October 3, 2016

Chart 71: Sylvia, Block 95 in the Farmer's Wife 1930s Sampler Quilt Sew Along

If you love working in metric measure, Sylvia is a perfect block for using metric.  Read the second half of the block PDF before you start cutting.

The metric system of measuring makes so much sense. It was designed to make measuring and comparing sizes easier. It is intuitive and all the units are in multiples of 10. That means all the numbers can be expressed in decimals.

So, I ask, “How did we Americans end up with a standard of measurement that has fractions?!”

Well, it looks like most of those measurements came over on the Mayflower. Take a quick look at this entertaining and educational website from the UK and you will see what I mean.


Read it carefully and you will discover that during Edward I's reign (1272-1307) it was ordained that three grains of barley, dry and round make an inch. So, like they say, “It could be worse”…we could be measuring by half a barley grain! And then you might question was that with the barley grains side-by-side or tip-to-tip?

Read further on the website and you will see that it was not until 1875 that the Metre Convention was signed by participating nations and the International Bureau of Weights and Measures (BIPM) was established just outside Paris.

By that time in the United States, the standard or Imperial system of measurement was very deeply ingrained, especially in the areas of manufacturing. The major industries opposed converting based on the cost of changing all existing machinery, etc. Over the years, we continue to “inch our way “ into more and more metric measurements. Scientific language is metric and so is much of our manufacturing, but day to day ordinary measurements -- "not so much!"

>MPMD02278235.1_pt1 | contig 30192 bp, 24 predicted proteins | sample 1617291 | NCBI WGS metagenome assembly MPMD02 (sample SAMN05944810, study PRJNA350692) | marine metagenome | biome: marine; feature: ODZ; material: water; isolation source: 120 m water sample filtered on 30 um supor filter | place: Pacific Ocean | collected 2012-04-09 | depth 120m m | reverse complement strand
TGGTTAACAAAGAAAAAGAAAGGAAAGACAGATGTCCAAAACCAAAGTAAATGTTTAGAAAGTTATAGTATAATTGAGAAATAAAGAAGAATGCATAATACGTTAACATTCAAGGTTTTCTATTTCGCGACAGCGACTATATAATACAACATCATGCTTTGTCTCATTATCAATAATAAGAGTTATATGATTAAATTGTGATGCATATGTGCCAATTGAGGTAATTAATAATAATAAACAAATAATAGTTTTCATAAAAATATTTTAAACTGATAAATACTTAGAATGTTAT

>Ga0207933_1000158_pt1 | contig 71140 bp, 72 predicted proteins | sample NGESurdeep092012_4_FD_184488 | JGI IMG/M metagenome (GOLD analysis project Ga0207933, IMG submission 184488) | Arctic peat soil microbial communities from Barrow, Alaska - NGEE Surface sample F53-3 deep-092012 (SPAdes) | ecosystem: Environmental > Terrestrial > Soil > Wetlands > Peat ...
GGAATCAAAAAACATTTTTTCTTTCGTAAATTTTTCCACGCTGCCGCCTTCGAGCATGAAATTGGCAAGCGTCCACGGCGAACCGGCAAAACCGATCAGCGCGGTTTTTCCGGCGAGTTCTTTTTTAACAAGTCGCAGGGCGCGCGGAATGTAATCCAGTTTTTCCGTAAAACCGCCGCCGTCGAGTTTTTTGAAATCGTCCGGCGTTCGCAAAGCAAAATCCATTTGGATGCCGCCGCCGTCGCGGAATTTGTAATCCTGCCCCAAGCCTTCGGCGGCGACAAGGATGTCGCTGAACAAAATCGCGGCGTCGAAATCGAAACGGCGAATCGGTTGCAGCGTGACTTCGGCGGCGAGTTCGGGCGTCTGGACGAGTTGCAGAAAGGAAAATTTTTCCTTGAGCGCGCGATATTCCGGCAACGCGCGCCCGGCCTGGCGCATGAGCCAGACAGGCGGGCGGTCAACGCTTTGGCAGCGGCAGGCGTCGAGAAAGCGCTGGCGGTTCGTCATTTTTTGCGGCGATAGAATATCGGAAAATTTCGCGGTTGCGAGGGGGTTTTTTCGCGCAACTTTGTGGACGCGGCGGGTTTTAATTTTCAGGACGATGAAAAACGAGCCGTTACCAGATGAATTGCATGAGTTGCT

In the final analysis, there are at least two places where I will always prefer Imperial style measurements.

    1. Body measurements: 36 - 24- 36 sounds way more appealing than 91 - 61 - 91!

    2. Cutting a pie – I can do 1/8th of a pie easily, but I have no idea how to cut 1/10th of a pie!

My Sylvia Block 

Click on the image for a larger view. Click the link below to download the Template Conversion Chart for cutting and making Sylvia:

Visit these other Farmer's Wife Sew Along blogs, too, for sewing tutorials and other info about the Sylvia block:



The Farmer’s Wife 1930s Sampler Quilt: Inspiring Letters from Farm Women of the Great Depression and 99 Quilt Blocks That Honor Them by Laurie Aaron Hird for Fons & Porter/F+W.

1 comment:

  1. The Lord loves an Engineer. Thanks Marti for keeping us so grounded! I started using metric measurement when I started working for a sewing machine company that used metric measurements on it's embroidery machine hoops! It was just easier to learn what 360mm x 200mm represented, than it was to try to translate it to inches (which were fractions!)... Now you have me thinking really hard about those 6mm seams in my quilt blocks... maybe someday!
    Thanks for making us use our MINDS, along with our hands! - Karen Alexander in Austin, Texas